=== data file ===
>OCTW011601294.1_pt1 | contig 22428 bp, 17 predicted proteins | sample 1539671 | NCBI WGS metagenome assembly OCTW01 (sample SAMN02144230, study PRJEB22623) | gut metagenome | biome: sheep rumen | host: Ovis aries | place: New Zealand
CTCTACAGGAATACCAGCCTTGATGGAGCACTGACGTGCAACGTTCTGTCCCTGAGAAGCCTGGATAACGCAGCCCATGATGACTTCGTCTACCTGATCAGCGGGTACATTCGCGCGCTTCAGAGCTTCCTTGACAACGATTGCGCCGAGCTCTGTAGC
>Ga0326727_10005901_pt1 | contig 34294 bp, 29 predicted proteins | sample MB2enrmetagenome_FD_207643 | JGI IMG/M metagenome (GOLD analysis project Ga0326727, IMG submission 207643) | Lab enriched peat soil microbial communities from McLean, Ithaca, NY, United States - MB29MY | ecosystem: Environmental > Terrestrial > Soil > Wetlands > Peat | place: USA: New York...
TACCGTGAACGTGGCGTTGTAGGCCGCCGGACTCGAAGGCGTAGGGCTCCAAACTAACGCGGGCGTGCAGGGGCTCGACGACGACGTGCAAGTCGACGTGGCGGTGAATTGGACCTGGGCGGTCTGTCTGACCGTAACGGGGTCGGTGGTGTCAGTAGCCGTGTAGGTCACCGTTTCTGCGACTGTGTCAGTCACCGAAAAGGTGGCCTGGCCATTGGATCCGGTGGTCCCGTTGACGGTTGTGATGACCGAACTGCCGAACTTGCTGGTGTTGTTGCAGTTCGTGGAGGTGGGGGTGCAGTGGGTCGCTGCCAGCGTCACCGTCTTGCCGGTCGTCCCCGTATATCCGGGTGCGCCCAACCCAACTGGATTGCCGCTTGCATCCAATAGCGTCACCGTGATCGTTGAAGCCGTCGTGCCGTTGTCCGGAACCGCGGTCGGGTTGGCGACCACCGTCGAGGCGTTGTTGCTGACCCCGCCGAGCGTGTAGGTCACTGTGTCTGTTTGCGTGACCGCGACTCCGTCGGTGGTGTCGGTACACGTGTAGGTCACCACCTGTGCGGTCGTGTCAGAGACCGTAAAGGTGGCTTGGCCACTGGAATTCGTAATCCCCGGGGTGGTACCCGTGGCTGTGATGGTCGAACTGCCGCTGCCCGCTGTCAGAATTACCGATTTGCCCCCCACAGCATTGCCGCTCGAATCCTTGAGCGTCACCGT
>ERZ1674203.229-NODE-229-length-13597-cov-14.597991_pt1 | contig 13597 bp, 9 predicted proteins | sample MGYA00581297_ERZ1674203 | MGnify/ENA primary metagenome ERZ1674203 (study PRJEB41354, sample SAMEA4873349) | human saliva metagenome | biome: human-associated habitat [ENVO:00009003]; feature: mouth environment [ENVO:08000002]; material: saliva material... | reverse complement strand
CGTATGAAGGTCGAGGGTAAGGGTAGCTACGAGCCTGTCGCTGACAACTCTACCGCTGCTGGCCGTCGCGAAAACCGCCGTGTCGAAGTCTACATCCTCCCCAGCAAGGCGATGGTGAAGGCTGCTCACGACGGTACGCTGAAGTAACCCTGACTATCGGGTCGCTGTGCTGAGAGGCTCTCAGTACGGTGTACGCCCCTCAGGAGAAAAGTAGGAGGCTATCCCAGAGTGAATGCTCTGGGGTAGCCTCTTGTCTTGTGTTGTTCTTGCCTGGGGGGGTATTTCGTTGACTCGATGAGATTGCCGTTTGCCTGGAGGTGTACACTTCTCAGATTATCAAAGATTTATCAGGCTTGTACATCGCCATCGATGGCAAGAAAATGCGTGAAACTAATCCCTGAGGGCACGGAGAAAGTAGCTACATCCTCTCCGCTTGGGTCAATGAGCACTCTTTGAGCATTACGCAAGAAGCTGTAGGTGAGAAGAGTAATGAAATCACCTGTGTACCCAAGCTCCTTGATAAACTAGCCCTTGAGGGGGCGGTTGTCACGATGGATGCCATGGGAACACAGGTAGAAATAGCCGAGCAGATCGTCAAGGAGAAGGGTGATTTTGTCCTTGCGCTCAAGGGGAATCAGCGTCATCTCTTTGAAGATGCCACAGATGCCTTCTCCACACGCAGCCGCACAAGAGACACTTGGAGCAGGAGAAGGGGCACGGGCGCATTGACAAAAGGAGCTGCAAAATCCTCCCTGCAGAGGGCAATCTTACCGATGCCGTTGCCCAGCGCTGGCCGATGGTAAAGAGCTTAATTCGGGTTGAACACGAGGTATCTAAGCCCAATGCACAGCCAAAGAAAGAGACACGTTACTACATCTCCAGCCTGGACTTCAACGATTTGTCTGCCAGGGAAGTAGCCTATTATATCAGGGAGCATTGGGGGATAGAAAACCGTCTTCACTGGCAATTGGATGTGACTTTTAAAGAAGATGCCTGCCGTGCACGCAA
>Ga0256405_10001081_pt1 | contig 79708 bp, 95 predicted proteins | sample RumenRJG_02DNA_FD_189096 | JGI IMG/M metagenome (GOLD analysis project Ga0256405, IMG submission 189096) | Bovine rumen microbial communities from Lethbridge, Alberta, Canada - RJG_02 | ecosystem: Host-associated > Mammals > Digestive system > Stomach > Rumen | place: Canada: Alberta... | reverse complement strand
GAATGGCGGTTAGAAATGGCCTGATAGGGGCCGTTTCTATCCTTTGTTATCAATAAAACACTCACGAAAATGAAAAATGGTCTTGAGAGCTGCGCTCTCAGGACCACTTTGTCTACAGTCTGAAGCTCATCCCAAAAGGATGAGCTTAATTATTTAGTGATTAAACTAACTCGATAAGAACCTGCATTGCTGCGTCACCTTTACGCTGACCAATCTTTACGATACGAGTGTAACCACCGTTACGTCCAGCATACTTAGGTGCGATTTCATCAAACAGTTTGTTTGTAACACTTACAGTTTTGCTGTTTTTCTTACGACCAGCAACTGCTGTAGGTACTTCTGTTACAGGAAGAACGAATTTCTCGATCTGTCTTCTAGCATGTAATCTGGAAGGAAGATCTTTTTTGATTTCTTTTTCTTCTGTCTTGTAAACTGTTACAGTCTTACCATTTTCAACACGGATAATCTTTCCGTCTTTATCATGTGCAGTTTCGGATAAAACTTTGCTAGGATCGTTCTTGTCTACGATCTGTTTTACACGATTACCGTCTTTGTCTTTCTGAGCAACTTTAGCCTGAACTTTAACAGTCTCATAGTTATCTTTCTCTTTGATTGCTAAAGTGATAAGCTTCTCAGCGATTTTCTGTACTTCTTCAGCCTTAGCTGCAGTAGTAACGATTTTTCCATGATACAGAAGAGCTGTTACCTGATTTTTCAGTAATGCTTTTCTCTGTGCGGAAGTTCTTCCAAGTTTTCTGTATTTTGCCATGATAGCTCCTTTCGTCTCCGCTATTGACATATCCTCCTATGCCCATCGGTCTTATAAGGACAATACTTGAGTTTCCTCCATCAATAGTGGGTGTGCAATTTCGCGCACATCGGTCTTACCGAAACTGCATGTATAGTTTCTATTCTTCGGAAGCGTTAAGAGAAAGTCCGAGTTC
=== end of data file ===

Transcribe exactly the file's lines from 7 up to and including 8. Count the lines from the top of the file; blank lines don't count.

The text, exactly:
>Ga0256405_10001081_pt1 | contig 79708 bp, 95 predicted proteins | sample RumenRJG_02DNA_FD_189096 | JGI IMG/M metagenome (GOLD analysis project Ga0256405, IMG submission 189096) | Bovine rumen microbial communities from Lethbridge, Alberta, Canada - RJG_02 | ecosystem: Host-associated > Mammals > Digestive system > Stomach > Rumen | place: Canada: Alberta... | reverse complement strand
GAATGGCGGTTAGAAATGGCCTGATAGGGGCCGTTTCTATCCTTTGTTATCAATAAAACACTCACGAAAATGAAAAATGGTCTTGAGAGCTGCGCTCTCAGGACCACTTTGTCTACAGTCTGAAGCTCATCCCAAAAGGATGAGCTTAATTATTTAGTGATTAAACTAACTCGATAAGAACCTGCATTGCTGCGTCACCTTTACGCTGACCAATCTTTACGATACGAGTGTAACCACCGTTACGTCCAGCATACTTAGGTGCGATTTCATCAAACAGTTTGTTTGTAACACTTACAGTTTTGCTGTTTTTCTTACGACCAGCAACTGCTGTAGGTACTTCTGTTACAGGAAGAACGAATTTCTCGATCTGTCTTCTAGCATGTAATCTGGAAGGAAGATCTTTTTTGATTTCTTTTTCTTCTGTCTTGTAAACTGTTACAGTCTTACCATTTTCAACACGGATAATCTTTCCGTCTTTATCATGTGCAGTTTCGGATAAAACTTTGCTAGGATCGTTCTTGTCTACGATCTGTTTTACACGATTACCGTCTTTGTCTTTCTGAGCAACTTTAGCCTGAACTTTAACAGTCTCATAGTTATCTTTCTCTTTGATTGCTAAAGTGATAAGCTTCTCAGCGATTTTCTGTACTTCTTCAGCCTTAGCTGCAGTAGTAACGATTTTTCCATGATACAGAAGAGCTGTTACCTGATTTTTCAGTAATGCTTTTCTCTGTGCGGAAGTTCTTCCAAGTTTTCTGTATTTTGCCATGATAGCTCCTTTCGTCTCCGCTATTGACATATCCTCCTATGCCCATCGGTCTTATAAGGACAATACTTGAGTTTCCTCCATCAATAGTGGGTGTGCAATTTCGCGCACATCGGTCTTACCGAAACTGCATGTATAGTTTCTATTCTTCGGAAGCGTTAAGAGAAAGTCCGAGTTC